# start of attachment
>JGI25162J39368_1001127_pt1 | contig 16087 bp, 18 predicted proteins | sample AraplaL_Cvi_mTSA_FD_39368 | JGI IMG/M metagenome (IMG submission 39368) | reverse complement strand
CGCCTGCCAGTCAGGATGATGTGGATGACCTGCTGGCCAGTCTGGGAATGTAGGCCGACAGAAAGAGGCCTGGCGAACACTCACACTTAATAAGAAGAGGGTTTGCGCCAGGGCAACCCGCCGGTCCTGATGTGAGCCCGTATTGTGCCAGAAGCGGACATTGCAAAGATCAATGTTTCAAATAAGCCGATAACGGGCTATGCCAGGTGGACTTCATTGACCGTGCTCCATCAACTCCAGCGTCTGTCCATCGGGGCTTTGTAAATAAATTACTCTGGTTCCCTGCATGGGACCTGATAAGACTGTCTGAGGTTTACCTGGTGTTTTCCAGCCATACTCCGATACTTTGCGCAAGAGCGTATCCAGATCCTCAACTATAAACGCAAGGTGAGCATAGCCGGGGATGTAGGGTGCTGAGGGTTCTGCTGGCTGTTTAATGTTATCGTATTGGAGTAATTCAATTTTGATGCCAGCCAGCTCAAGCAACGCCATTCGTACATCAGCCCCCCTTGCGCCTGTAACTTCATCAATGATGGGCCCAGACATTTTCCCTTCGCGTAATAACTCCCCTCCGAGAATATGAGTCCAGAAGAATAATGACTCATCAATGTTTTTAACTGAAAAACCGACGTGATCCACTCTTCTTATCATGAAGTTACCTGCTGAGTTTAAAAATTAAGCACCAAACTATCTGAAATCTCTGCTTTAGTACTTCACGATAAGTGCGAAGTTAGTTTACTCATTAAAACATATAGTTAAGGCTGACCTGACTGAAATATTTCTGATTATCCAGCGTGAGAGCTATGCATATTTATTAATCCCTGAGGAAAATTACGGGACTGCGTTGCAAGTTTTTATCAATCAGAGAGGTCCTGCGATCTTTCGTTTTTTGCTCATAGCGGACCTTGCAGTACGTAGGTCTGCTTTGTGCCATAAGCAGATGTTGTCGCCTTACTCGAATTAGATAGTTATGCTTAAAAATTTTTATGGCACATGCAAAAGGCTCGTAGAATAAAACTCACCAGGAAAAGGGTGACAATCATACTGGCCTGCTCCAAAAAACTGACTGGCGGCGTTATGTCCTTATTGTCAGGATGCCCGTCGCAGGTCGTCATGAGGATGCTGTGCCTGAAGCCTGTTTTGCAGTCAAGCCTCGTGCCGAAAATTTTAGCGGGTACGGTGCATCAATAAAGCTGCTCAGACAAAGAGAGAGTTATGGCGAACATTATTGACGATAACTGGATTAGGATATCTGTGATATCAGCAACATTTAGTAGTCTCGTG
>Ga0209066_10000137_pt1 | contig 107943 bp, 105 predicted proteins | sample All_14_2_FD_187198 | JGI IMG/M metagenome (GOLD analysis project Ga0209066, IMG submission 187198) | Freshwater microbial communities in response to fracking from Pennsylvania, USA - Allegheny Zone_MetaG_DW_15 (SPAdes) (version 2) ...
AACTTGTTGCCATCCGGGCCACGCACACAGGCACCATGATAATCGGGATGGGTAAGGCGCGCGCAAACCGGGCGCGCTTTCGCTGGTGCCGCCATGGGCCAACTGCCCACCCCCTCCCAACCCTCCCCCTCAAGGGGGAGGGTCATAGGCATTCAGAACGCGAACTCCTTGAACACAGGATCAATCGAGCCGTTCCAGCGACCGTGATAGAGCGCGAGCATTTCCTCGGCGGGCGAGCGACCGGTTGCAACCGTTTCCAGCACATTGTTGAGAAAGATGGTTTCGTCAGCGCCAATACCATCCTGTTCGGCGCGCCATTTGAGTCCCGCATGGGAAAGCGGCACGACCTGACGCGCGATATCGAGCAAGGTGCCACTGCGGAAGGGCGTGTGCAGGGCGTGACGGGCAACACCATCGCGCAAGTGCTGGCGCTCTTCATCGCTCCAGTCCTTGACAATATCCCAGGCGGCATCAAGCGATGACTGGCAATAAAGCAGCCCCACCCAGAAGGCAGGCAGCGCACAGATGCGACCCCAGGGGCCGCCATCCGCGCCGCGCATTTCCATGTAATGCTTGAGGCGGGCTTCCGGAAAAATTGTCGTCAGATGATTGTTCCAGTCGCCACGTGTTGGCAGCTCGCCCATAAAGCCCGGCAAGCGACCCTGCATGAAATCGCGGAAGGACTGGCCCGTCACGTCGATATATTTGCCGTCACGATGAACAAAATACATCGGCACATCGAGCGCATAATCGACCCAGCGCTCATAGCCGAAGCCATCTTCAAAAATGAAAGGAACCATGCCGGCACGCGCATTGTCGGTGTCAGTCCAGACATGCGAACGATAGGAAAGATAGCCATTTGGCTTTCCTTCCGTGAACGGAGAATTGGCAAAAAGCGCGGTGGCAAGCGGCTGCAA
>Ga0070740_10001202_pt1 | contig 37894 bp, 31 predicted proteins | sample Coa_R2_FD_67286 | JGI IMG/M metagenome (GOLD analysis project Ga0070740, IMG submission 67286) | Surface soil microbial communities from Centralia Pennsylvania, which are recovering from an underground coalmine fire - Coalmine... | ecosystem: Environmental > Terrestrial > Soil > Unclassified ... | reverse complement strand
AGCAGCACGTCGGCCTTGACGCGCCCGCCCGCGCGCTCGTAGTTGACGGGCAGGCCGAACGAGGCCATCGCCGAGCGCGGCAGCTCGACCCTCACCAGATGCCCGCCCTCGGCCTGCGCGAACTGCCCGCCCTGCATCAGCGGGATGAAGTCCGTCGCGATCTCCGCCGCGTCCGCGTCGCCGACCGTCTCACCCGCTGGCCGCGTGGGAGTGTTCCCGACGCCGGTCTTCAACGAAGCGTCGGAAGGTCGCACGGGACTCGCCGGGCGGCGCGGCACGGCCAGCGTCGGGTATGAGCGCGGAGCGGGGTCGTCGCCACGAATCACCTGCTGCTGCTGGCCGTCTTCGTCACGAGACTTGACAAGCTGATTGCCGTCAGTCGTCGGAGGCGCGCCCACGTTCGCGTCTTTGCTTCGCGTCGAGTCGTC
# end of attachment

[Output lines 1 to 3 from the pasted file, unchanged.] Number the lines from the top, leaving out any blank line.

>JGI25162J39368_1001127_pt1 | contig 16087 bp, 18 predicted proteins | sample AraplaL_Cvi_mTSA_FD_39368 | JGI IMG/M metagenome (IMG submission 39368) | reverse complement strand
CGCCTGCCAGTCAGGATGATGTGGATGACCTGCTGGCCAGTCTGGGAATGTAGGCCGACAGAAAGAGGCCTGGCGAACACTCACACTTAATAAGAAGAGGGTTTGCGCCAGGGCAACCCGCCGGTCCTGATGTGAGCCCGTATTGTGCCAGAAGCGGACATTGCAAAGATCAATGTTTCAAATAAGCCGATAACGGGCTATGCCAGGTGGACTTCATTGACCGTGCTCCATCAACTCCAGCGTCTGTCCATCGGGGCTTTGTAAATAAATTACTCTGGTTCCCTGCATGGGACCTGATAAGACTGTCTGAGGTTTACCTGGTGTTTTCCAGCCATACTCCGATACTTTGCGCAAGAGCGTATCCAGATCCTCAACTATAAACGCAAGGTGAGCATAGCCGGGGATGTAGGGTGCTGAGGGTTCTGCTGGCTGTTTAATGTTATCGTATTGGAGTAATTCAATTTTGATGCCAGCCAGCTCAAGCAACGCCATTCGTACATCAGCCCCCCTTGCGCCTGTAACTTCATCAATGATGGGCCCAGACATTTTCCCTTCGCGTAATAACTCCCCTCCGAGAATATGAGTCCAGAAGAATAATGACTCATCAATGTTTTTAACTGAAAAACCGACGTGATCCACTCTTCTTATCATGAAGTTACCTGCTGAGTTTAAAAATTAAGCACCAAACTATCTGAAATCTCTGCTTTAGTACTTCACGATAAGTGCGAAGTTAGTTTACTCATTAAAACATATAGTTAAGGCTGACCTGACTGAAATATTTCTGATTATCCAGCGTGAGAGCTATGCATATTTATTAATCCCTGAGGAAAATTACGGGACTGCGTTGCAAGTTTTTATCAATCAGAGAGGTCCTGCGATCTTTCGTTTTTTGCTCATAGCGGACCTTGCAGTACGTAGGTCTGCTTTGTGCCATAAGCAGATGTTGTCGCCTTACTCGAATTAGATAGTTATGCTTAAAAATTTTTATGGCACATGCAAAAGGCTCGTAGAATAAAACTCACCAGGAAAAGGGTGACAATCATACTGGCCTGCTCCAAAAAACTGACTGGCGGCGTTATGTCCTTATTGTCAGGATGCCCGTCGCAGGTCGTCATGAGGATGCTGTGCCTGAAGCCTGTTTTGCAGTCAAGCCTCGTGCCGAAAATTTTAGCGGGTACGGTGCATCAATAAAGCTGCTCAGACAAAGAGAGAGTTATGGCGAACATTATTGACGATAACTGGATTAGGATATCTGTGATATCAGCAACATTTAGTAGTCTCGTG
>Ga0209066_10000137_pt1 | contig 107943 bp, 105 predicted proteins | sample All_14_2_FD_187198 | JGI IMG/M metagenome (GOLD analysis project Ga0209066, IMG submission 187198) | Freshwater microbial communities in response to fracking from Pennsylvania, USA - Allegheny Zone_MetaG_DW_15 (SPAdes) (version 2) ...